The happier you are as a teenager, the more money you are likely to earn by the time you reach 30, according to a long-term study that tracked the well-being and income of more than 10,000 people.Researchers found that the unhappiest people at age 16 and 18 earned 30% less than average earnings a decade later, whereas the happiest earned around 10% more than average.
They also found that every one-point increase on a life-satisfaction scale at the age of 22 was associated with an increase of almost $2,000 in annual earnings by the age of 29.
The effects could be down to several factors, said the researchers, including the higher probability of getting a university education if you are happier, as a result of being more optimistic and less neurotic.
The study comes a day ahead of the release of the first annual report on national wellbeing from the UK government. The initiative was launched in 2010 by David Cameron, in part as a recognition that GDP is an incomplete measure of a country’s progress.
Jan-Emmanuel De Neve of University College London and the Centre for Economic Performance at the London School of Economics, said: “Everybody feels intuitively that the individuals who have a sunny disposition have a larger network and more opportunities seem to come their way, they are more likely to rise in an organisation and become a leader in the group. All these things have indirect ways of ending up in higher earnings and there is a direct effect that goes direct to income.”
His data come from the US National Longitudinal Study of Adolescent Health, which has recorded happiness and wellbeing scores for more than 15,000 people since 1994. Just over 10,000 participants were suitable for De Neve’s analysis and were asked about their happiness and life satisfaction at around ages 16, 18 and 21. At age 29, they were also asked about their income.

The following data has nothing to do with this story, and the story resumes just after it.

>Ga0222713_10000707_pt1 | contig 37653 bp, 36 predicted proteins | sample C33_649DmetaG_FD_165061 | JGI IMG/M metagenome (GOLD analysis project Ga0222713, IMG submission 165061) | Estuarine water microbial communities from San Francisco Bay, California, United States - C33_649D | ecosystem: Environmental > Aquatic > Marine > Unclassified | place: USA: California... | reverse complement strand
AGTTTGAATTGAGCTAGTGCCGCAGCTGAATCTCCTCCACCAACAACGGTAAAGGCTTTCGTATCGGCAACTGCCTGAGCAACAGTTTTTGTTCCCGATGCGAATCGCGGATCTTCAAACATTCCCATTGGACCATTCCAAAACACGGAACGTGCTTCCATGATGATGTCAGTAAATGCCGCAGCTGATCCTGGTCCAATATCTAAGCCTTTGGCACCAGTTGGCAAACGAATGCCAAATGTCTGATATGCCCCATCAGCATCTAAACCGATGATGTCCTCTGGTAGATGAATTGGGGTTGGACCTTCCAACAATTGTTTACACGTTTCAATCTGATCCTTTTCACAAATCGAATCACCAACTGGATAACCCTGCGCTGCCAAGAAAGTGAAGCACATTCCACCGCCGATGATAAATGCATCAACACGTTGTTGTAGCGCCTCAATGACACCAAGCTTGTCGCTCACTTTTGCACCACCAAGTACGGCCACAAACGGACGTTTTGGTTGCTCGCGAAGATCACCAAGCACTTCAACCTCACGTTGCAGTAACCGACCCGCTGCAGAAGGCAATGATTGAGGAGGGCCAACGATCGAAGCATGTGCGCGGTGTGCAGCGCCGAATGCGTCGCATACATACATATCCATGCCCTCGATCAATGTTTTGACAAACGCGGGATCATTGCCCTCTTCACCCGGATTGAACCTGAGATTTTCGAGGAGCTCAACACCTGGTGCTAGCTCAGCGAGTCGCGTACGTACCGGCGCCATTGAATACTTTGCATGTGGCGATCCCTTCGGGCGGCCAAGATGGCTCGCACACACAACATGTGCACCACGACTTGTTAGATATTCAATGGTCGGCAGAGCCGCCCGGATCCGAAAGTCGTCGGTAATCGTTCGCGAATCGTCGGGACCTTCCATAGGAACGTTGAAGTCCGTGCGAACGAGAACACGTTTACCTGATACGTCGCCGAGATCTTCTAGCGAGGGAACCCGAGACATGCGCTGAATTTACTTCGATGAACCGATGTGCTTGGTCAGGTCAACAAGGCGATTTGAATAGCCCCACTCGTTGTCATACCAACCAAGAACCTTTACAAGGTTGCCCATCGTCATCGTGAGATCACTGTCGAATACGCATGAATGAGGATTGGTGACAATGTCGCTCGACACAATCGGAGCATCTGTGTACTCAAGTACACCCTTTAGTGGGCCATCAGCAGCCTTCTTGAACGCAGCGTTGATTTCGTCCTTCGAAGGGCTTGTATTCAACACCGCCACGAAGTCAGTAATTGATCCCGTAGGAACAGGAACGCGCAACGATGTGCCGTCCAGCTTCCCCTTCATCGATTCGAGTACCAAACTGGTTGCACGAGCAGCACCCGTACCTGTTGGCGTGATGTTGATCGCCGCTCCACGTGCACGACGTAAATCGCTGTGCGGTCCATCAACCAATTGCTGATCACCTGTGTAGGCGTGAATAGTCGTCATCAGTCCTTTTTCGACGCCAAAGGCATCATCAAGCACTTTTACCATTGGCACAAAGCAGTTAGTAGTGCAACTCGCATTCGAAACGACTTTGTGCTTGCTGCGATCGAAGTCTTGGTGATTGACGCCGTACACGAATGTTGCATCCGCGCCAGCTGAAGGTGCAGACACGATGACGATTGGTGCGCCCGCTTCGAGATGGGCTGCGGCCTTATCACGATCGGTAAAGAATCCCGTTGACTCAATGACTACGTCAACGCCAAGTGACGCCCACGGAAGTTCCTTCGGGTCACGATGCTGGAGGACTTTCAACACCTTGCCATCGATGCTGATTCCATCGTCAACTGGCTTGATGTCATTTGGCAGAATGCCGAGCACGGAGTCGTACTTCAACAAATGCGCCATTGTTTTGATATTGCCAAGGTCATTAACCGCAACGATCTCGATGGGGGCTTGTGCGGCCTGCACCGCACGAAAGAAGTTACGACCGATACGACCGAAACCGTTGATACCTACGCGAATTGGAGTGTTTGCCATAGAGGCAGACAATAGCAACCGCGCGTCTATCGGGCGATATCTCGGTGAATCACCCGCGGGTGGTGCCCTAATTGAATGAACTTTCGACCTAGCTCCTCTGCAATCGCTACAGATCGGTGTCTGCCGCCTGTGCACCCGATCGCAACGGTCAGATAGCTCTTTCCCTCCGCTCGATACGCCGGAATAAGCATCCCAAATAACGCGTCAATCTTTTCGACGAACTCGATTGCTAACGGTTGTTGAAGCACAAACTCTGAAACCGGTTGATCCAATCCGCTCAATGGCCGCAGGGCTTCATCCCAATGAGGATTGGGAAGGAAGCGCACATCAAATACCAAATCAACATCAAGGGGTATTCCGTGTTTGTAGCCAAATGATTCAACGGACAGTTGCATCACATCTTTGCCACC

“If I were to find a person who was very dissatisfied with their life at 20 or 21 and compared them to a person who was very satisfied with their life at that age, the statistical prediction would then be that there’s a $10,000 difference between their later earnings,” said De Neve.
The study, published on Monday in the Proceedings of the National Academy of Sciences and authored with Andrew Oswald of the University of Warwick, controlled for a range of factors including IQ, gender and socioeconomic background.
Among siblings the differences in happiness led to even greater differences in subsequent income than the rest of the population. De Neve isolated around 3,000 people in the study whose siblings also took part and looked at the variation in their wellbeing scores at ages 16, 18 and 22 to see how they differed from the rest of the population. Siblings with a one point difference (on a five point scale) in happiness in their teens, had roughly a $4,000 difference in earnings later on – around twice the difference for non-siblings.
“This study adds to a small but growing literature which suggests that the relationship between income and happiness works both ways,” said Christopher Snowdon, a research fellow at the Institute of Economic Affairs and one of the authors of …And the Pursuit of Happiness.
“We know that wealthy people tend to score higher on life satisfaction surveys and that wealthier countries tend to be happier countries. There are plenty of reasons why a comfortable standard of living helps to make us happier, but it should also not be surprising if a person’s state of mind influences their future job prospects.
“From a policy perspective, the best lever for improving the wellbeing of the nation remains economic growth. Money cannot always buy happiness but it certainly seems to help and – as this study suggests – greater happiness leads to still greater prosperity.”
Elaine Fox, a cognitive psychologist at the University of Essex and author of the book, Rainy Brain, Sunny Brain, said that the key correlations in De Neve’s work seemed solid. “In terms of whether or not ‘happiness pays’, it does seem reasonable to conclude based on this new evidence that happier people earn more on average,” she said.
“In terms of why this might be, I would caution that wellbeing, happiness and optimism are often thought of primarily in terms of ‘positive thinking’. However, there is a lot of other evidence suggesting that optimism has many more components – such as a high sense of control, and a greater level of persistence. I have argued that it is these components that relate to success rather than positive thinking per se.”
De Neve said that the study suggests that policies to measure and improve happiness in teenagers will provide benefits in their later lives. He said that the government’s efforts to measure societal well-being and not just economic activity were right. “Our paper adds a really important economic argument for putting wellbeing centre stage.”
This article originally appeared on guardian.co.uk
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